Answering the questions of this research: * Is it feasible to introduce virtual actors within the production environment of a small scale theatre performance? It turned out that with todays technology and available software, it is very easy indeed to introduce virtual and interacting personages in even the smallest performances. One cheap trick is to invert the cause-consequence relationship. The reaction of virtual personage triggers the cause in the real life. As an example: if a real drop of water has to ripple a digital image, it's quite easy to pre-record the rippling image, and to have this image triggering a small valve, which produces the drop of water. Also very quick fades in between pre-recorded images - or even jumpcuts - don't bother the live feeling of projected personages. The spectators brain tend to forget or even ignore these jumpcuts almost instantly. On the software side, we've been using TROIKATRONIX ISADORA almost exclusively for the playout of our virtual images. The fact that it's quite easy to script 'made to measure' solutions, makes it an accessible tool, even for first year students, or professionals without an extensive knowledge of scripting. After a short - one day - introduction, they're up and running for small scale projects.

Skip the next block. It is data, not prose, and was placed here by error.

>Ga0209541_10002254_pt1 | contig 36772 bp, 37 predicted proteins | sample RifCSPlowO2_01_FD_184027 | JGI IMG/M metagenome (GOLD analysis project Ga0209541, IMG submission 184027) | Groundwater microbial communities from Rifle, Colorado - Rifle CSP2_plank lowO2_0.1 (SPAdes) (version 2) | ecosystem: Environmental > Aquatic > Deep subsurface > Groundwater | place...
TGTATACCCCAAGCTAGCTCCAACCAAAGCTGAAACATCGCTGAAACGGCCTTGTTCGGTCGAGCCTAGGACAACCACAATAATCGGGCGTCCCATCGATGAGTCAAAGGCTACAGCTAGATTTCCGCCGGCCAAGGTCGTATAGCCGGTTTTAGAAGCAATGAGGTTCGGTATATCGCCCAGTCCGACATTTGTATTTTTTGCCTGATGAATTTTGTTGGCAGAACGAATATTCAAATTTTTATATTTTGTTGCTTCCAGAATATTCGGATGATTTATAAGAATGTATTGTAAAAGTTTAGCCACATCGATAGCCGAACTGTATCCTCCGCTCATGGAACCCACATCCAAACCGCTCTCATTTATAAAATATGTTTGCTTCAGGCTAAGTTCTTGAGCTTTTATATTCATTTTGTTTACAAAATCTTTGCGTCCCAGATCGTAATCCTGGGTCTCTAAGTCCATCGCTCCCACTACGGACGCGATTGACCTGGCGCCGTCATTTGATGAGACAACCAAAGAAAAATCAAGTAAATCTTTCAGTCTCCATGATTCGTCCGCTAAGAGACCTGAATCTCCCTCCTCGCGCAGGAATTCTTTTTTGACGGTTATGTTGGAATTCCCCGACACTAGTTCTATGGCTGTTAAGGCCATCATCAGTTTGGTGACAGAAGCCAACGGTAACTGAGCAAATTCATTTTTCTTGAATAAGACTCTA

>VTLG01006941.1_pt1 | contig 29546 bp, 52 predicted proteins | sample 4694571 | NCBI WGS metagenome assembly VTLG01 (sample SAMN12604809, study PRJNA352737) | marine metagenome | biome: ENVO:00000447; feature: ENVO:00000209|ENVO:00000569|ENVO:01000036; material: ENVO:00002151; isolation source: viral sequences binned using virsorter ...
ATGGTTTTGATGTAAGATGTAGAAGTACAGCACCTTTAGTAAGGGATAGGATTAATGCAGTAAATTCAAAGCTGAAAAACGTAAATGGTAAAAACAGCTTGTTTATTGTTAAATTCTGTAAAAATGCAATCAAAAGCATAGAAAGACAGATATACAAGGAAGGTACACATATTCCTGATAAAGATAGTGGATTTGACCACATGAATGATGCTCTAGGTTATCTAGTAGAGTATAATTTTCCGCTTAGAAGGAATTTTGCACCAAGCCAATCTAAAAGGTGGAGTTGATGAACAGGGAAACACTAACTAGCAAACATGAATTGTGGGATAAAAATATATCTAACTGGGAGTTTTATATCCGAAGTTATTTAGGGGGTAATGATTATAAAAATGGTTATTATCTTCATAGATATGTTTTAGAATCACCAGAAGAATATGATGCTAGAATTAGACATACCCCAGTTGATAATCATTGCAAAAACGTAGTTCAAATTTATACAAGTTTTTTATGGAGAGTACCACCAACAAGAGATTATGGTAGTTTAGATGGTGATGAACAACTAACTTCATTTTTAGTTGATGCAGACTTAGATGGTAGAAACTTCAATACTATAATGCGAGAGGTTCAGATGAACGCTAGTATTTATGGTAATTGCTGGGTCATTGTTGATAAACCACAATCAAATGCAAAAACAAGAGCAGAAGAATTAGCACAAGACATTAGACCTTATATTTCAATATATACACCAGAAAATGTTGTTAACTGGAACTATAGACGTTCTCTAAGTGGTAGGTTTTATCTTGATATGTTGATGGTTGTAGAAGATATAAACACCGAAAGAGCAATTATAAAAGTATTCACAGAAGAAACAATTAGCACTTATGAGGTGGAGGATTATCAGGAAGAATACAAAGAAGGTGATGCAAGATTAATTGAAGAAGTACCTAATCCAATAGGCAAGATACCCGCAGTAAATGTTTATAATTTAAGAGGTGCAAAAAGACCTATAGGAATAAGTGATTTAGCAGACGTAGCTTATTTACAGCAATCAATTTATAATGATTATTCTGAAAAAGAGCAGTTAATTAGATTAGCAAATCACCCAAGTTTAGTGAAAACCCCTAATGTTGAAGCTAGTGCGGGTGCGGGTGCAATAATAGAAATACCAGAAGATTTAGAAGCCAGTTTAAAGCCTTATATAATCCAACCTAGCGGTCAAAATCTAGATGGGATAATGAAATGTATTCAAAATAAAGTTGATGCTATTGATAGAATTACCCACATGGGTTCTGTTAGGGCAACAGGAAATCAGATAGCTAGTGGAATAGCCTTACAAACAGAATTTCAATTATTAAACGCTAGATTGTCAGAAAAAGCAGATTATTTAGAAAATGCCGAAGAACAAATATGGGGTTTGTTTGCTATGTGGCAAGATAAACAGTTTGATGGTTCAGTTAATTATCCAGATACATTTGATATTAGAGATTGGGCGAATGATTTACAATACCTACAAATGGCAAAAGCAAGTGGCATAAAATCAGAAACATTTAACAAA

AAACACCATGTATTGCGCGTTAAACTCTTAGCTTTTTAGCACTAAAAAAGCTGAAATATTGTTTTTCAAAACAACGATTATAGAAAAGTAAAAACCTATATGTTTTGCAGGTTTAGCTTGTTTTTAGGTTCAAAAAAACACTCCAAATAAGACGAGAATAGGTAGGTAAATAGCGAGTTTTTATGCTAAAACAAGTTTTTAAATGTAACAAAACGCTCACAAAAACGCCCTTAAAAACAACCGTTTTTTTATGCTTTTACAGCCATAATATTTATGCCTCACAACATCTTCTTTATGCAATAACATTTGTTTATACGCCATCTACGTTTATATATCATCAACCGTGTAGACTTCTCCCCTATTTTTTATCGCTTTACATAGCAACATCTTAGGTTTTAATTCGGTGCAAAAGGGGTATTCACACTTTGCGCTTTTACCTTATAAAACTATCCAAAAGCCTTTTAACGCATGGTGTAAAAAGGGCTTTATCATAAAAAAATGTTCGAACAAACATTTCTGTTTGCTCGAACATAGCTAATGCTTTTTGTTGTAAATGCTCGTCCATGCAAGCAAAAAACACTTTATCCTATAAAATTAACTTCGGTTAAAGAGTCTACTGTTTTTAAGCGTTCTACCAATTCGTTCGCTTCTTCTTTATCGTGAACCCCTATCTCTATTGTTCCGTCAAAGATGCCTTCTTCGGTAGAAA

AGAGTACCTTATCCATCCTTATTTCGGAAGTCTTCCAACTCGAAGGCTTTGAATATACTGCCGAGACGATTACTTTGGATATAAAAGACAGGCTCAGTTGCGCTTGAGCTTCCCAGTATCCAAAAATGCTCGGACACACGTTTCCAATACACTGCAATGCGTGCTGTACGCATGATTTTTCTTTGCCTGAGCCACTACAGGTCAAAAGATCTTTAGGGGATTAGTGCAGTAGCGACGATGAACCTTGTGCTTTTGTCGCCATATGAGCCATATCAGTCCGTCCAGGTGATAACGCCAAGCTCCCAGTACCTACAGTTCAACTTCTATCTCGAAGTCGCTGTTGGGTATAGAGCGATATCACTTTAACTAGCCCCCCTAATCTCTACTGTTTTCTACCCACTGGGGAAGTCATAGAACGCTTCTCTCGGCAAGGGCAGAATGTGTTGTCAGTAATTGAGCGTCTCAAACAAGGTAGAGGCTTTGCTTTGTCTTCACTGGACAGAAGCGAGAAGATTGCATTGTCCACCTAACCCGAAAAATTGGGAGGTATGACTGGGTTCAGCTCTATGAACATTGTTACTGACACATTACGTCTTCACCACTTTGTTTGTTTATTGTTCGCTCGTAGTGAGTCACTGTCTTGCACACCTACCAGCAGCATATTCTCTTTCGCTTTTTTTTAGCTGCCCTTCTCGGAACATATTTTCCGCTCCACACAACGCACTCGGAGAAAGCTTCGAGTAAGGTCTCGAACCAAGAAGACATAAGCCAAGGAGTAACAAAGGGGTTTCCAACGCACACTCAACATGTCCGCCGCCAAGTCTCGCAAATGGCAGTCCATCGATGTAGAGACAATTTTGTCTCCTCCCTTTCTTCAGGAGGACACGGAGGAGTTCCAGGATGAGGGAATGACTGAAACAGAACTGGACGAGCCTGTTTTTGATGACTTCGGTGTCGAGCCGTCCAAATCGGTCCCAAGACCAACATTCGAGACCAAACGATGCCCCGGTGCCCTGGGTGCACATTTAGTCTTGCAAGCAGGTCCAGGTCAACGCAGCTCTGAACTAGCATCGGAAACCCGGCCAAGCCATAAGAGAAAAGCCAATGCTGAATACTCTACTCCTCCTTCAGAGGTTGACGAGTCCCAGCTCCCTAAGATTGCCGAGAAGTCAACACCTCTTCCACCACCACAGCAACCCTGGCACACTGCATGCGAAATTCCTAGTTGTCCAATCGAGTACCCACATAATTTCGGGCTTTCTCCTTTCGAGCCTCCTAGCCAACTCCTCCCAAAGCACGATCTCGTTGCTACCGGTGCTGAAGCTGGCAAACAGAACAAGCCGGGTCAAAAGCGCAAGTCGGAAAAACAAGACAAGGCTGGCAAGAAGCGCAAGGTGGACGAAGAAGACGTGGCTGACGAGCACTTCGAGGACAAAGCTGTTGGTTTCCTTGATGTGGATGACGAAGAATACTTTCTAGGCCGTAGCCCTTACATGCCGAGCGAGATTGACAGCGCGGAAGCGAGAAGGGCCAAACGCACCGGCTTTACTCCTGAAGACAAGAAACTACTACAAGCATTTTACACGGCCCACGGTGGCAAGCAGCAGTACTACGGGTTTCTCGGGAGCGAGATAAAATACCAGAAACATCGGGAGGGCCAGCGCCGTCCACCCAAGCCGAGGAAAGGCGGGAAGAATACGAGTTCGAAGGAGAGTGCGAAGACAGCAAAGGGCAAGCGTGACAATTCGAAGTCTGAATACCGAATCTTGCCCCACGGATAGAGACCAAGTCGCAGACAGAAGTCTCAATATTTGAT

* What are the main technical and productional stumble blocks? The main stumble block is not technical but has to do with the timing of the production. The 'virtual' actors are generated from filming live actors. Once they're filmed, it's close to impossible to alter their performance. Fully, custom made virtual 3D actors are still out of reach for small scale productions - they're way to difficult to make and to handle. Although this technology is evolving rapidly... That means that once the virtualized actor is filmed, this part of the production is rather inchangeable. Which poses a problem: on the one hand, it would be ideal to postpone this creation as long as possible, as to be able to change this part and the surrounding context. On the other hand, it's ideal to have the virtual character integrated as soon as possible in the production. That's a Catch22. One solution is to virtualize only 'outsiders', characters with a 'lonely' narrative path in the production. And even than, it's best to create them as late as possible. Ideally, one should create 'preview' virtual characters as early as possible, just to replace them by the final ones as late as possible... Another issue is stabilization and tracking. An actor tends to move a lot, and it's important to have the virtual actor glued to the floor. It's pretty unconvincing when the actor starts to drift or float on the floor. So it's quite vital to invest some time into the tracking and stabilization of the actor: that can be done in the latest versions of Adobe After Effects or Apple Motion. And there are plenty of extremely expensive alternatives for it :-)